Japan Announces the Greater East Asia Coprosperity Sphere Summary

  • Last updated on November 10, 2022

The empire of Japan sought to lead a bloc of Asian nations that would establish its political, economic, and cultural independence from the Western group of nations—including the United States, Great Britain, France, and the Netherlands—that had colonies in East Asia.

Summary of Event

The Japanese government faced a crisis of monumental proportions in 1940. The major Western powers—the United States and Great Britain—demanded that Japan abandon its claims on and occupation of China. The Americans and the British also insisted that Japan withdraw from French Indochina, a colony that the Japanese had seized from the Vichy government in France. Failure to comply, the Western governments announced, would result in the adoption of severe economic sanctions against the Japanese. At this point, control of the Japanese government lay in the hands of the Imperial Japanese Army and Navy. A surrender of the holdings that it had already taken in China and a withdrawal from French Indochina would be in complete contravention of the military’s long-range plans for expansion. [kw]Japan Announces the Greater East Asia Coprosperity Sphere (Aug., 1940) [kw]Greater East Asia Coprosperity Sphere, Japan Announces the (Aug., 1940) [kw]East Asia Coprosperity Sphere, Japan Announces the Greater (Aug., 1940) [kw]Asia Coprosperity Sphere, Japan Announces the Greater East (Aug., 1940) [kw]Coprosperity Sphere, Japan Announces the Greater East Asia (Aug., 1940) Greater East Asia Coprosperity Sphere Diplomacy;East Asian nations [g]East Asia;Aug., 1940: Japan Announces the Greater East Asia Coprosperity Sphere[10260] [g]Japan;Aug., 1940: Japan Announces the Greater East Asia Coprosperity Sphere[10260] [c]Diplomacy and international relations;Aug., 1940: Japan Announces the Greater East Asia Coprosperity Sphere[10260] [c]Colonialism and occupation;Aug., 1940: Japan Announces the Greater East Asia Coprosperity Sphere[10260] Arita, Hachirō Satō, Nobuhiro Tojo, Hideki Bose, Subhas Chandra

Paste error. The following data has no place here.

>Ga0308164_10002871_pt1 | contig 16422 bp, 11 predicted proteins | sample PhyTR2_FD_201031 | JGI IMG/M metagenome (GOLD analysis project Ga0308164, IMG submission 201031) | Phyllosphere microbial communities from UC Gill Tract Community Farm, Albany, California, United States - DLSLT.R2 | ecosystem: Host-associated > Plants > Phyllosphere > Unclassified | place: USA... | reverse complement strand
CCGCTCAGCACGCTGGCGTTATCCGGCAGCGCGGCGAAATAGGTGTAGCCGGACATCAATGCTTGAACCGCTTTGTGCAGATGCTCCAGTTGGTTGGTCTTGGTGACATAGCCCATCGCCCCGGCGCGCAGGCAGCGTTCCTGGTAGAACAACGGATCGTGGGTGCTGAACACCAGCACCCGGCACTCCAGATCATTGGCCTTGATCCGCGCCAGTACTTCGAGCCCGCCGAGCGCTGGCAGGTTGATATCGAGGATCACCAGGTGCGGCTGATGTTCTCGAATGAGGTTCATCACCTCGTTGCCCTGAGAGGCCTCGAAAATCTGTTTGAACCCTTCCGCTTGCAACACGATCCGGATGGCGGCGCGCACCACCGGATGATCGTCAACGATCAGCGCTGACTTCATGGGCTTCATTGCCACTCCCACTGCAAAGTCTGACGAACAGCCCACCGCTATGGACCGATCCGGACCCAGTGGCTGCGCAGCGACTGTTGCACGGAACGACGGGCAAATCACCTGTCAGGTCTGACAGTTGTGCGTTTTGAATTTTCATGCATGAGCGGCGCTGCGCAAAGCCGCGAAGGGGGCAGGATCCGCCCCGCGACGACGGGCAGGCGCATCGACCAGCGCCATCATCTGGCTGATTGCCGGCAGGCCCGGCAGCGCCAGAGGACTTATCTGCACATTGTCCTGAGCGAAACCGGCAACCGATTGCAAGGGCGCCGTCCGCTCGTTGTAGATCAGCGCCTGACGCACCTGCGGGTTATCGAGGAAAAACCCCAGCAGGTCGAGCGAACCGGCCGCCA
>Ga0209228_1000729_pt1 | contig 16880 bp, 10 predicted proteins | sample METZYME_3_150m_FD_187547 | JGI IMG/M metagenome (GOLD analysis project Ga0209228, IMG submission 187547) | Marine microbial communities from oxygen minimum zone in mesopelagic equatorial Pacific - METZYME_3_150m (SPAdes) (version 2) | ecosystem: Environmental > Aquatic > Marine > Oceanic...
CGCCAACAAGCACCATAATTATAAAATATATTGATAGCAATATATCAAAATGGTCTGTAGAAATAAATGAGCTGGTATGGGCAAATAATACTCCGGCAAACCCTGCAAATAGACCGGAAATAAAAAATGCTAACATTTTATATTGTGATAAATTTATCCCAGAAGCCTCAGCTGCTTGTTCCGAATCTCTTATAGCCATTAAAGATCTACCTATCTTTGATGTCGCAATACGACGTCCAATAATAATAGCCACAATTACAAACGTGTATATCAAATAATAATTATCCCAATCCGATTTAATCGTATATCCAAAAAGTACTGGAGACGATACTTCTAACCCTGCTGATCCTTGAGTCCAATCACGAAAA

Accordingly, in August of 1940, the Japanese government proclaimed the creation of the Greater East Asia Coprosperity Sphere, which would incorporate Japan, Manchuria, Korea, and China into an independent economic and political entity composed solely of Asian peoples. The sphere would ultimately include French Indochina, the Dutch East Indies, the Philippine Islands, and Burma, and extremists even considered both India and Australia as possible additions.

The concept of a cooperative agreement among Asian peoples had long been a dream of the Japanese leadership. As early as the latter part of the eighteenth century and in the first half of the nineteenth century, Japanese scholar Nobuhiro Satō introduced the concept of a greater East Asia. He argued that Japan should aggressively expand its territory by seizing the Ryikyu Island group, Luzon (in the Philippines), and ultimately Java (in the Dutch East Indies) as part of what he called the “southward advance” strategy. If Japan were to achieve a leadership position in Asia, it would have to dominate a number of its neighbors.

Hachirō Arita, a professional diplomat who had served as foreign minister in a number of Japanese cabinets in the twentieth century, rationalized that the Coprosperity Sphere was not an attempt by Japan to monopolize economic and political power in Southeast Asia. Instead, he argued, it was designed to promote mutual opportunities for its members through support of independence movements, trade agreements, loans of capital, and exchanges of ideas.

The Japanese government announced the implementation of the new concept with great fanfare. The idea, however, was largely a piece of propaganda: No carefully delineated master plan for its implementation had been devised by the civilian leadership. The government left the mechanics of its application to the military governor in each conquered territory, which resulted in a wide variety of different economic and political approaches among jurisdictions, depending on the needs of the troops stationed in each area and the availability of goods. In November of 1942, Premier Hideki Tojo called representatives from all of the conquered countries to Tokyo for a conference on the goals of the Coprosperity Sphere. In his opening speech, he attacked the United States and Britain for their exploitation of Asian peoples and promised that Japan would lead the East Asian nations in a program of mutually beneficial economic development, racial harmony, and independence.